The First Layoffs Due to Coronavirus are Here
In the last 72 hours, every major, active sports league has postponed or suspended operations indefinitely. Office workers across the industrial spectrum are being told to work from home, while still collecting a paycheck. Many Americans do not have that luxury, and according to The Washington Post, layoffs due to coronavirus have already begun. “At the Port of Los Angeles, 145 drivers have been laid off and others have been sent home without pay as massive ships from China stopped arriving and work dried up. At travel agencies in Atlanta and Los Angeles, several workers lost their jobs as bookings evaporated. Christie Lites, a stage-lighting company in Orlando, laid off more than 100 of its 500 workers nationwide this past week and likely will lay off 150 more,” reports the Post. These jobs are a small sample of what could continue as sporting events and concerts do not occur, and citizens are dissuaded from dining out at restaurants, or traveling. PRRI data from 2018 illustrates how some Americans teeter on the brink of financial ruin. In California, where the 145 drivers were laid off, nearly four in ten (38%) struggling workers, compared to only 20% of workers who are not struggling, say their income fluctuates throughout the year. Nearly eight in ten (79%) workers who are not struggling say that their income mostly stays the same from month to month. Among all Californian adults, nearly one-third (31%) are working and struggling with poverty.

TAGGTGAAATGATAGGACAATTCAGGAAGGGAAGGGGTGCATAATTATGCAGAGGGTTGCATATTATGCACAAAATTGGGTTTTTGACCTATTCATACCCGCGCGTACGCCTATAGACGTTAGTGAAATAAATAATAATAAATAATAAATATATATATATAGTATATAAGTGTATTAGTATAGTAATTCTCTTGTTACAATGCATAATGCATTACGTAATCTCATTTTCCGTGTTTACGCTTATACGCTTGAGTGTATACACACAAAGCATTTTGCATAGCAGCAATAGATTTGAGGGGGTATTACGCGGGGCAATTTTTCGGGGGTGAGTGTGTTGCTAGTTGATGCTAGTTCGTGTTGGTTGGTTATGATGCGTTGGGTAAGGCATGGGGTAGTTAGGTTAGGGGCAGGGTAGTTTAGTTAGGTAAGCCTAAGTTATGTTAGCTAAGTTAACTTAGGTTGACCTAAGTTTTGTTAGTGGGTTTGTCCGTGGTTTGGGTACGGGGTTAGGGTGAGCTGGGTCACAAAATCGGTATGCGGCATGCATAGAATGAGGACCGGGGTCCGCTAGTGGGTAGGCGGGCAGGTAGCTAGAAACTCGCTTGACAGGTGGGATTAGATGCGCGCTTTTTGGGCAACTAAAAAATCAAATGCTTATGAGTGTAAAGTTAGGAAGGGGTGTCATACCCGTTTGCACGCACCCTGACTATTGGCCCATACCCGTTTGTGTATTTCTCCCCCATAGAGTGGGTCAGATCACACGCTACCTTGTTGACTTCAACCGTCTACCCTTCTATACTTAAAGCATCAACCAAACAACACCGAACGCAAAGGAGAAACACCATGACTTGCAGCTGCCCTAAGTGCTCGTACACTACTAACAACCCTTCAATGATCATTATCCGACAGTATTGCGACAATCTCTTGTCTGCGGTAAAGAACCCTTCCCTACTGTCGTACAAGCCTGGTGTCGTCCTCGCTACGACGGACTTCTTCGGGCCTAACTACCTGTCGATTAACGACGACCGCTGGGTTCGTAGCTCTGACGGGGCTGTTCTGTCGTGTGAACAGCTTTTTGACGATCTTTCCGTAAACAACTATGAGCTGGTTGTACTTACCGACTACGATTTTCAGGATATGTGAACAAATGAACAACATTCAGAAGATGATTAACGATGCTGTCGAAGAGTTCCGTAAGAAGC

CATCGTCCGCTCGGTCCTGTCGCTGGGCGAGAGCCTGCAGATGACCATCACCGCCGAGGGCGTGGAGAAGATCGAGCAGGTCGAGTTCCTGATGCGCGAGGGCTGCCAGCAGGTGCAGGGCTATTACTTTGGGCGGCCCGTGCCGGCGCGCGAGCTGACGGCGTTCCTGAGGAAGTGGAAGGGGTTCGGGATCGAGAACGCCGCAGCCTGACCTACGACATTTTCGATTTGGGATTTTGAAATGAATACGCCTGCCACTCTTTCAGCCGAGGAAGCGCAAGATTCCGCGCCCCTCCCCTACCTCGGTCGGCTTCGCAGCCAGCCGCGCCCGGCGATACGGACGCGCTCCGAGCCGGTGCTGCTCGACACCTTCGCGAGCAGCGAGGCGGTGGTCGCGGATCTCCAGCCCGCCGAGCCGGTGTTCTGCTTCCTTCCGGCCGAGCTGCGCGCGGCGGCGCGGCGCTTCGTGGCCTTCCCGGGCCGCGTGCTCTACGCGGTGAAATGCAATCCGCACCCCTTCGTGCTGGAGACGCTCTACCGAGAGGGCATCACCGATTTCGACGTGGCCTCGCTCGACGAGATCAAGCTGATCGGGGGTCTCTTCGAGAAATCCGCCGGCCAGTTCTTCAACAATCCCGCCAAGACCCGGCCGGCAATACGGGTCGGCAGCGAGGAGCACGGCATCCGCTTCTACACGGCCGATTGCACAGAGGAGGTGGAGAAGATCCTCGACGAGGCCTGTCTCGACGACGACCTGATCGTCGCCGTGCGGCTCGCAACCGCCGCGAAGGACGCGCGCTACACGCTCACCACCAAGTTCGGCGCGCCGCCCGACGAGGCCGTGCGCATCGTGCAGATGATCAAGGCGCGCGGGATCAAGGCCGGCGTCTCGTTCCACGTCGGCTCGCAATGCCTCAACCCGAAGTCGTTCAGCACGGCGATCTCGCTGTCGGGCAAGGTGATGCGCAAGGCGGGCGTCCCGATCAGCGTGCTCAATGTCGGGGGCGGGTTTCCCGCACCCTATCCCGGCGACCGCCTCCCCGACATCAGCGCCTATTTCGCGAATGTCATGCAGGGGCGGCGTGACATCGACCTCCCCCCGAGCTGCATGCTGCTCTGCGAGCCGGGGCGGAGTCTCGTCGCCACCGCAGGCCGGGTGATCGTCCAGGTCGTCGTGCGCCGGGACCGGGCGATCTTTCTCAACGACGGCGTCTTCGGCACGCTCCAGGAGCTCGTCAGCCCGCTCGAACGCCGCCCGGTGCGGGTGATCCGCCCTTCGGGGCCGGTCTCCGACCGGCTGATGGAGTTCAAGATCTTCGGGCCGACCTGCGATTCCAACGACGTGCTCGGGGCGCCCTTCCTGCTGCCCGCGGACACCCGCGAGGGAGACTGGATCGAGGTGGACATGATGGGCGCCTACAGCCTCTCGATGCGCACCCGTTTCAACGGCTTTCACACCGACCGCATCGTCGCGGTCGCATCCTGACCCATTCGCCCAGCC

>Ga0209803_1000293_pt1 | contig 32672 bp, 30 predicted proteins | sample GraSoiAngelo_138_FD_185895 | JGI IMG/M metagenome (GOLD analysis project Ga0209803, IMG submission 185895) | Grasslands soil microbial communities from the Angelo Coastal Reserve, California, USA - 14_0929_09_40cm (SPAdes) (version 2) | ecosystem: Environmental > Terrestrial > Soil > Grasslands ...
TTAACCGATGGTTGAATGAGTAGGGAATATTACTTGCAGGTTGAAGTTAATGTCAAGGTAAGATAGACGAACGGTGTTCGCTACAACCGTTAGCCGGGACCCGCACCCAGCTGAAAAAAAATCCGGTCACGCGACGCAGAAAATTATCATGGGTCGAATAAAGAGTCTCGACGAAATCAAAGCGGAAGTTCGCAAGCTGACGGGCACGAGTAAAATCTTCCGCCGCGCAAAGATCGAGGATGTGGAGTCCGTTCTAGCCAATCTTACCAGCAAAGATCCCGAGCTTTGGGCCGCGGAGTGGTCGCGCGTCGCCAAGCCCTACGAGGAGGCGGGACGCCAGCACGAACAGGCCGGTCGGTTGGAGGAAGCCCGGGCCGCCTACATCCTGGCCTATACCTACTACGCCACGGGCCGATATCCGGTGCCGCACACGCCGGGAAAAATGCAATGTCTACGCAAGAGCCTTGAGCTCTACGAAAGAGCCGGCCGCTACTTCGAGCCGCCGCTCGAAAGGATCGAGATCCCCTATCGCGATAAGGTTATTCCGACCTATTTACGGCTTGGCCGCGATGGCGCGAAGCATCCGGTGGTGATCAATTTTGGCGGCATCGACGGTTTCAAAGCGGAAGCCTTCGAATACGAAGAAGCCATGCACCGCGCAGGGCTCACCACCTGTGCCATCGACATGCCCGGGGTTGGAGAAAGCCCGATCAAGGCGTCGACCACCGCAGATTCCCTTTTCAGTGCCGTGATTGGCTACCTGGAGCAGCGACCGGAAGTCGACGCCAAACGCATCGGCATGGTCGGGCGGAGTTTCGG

Publishers Weekly Reviews Robert P. Jones Forthcoming Book
A new review in Publishers Weekly praises PRRI CEO and founder Robby Jones’s forthcoming book “White Too Long: The Legacy of White Supremacy in American Christianity,” “vociferous” and “revelatory.” In the review, they write, “Sociologist Jones offers in this vociferous work a refreshing blend of historical accounting, soul-searching reflection, and analysis of white supremacy within the American Christian identity… Jones’s introspective, measured study is a revelatory unpacking of influence and history of white Christian nationalism.” In the book, Jones tells his personal story of growing up in a Southern Baptist community in Jackson, Mississippi, his journey toward a fuller understanding of his family and his faith history in relation to racism, and his efforts to chart a more just path forward, according to the review. “He challenges white Christians to see how white supremacy operates in their religious lives; learn its history, theology, and physical presence; to understand how racism has become ‘constitutive of white Christian identity’; and to take antiracist action,” they write. The book is available for pre-order on Amazon, and will be released on June 23.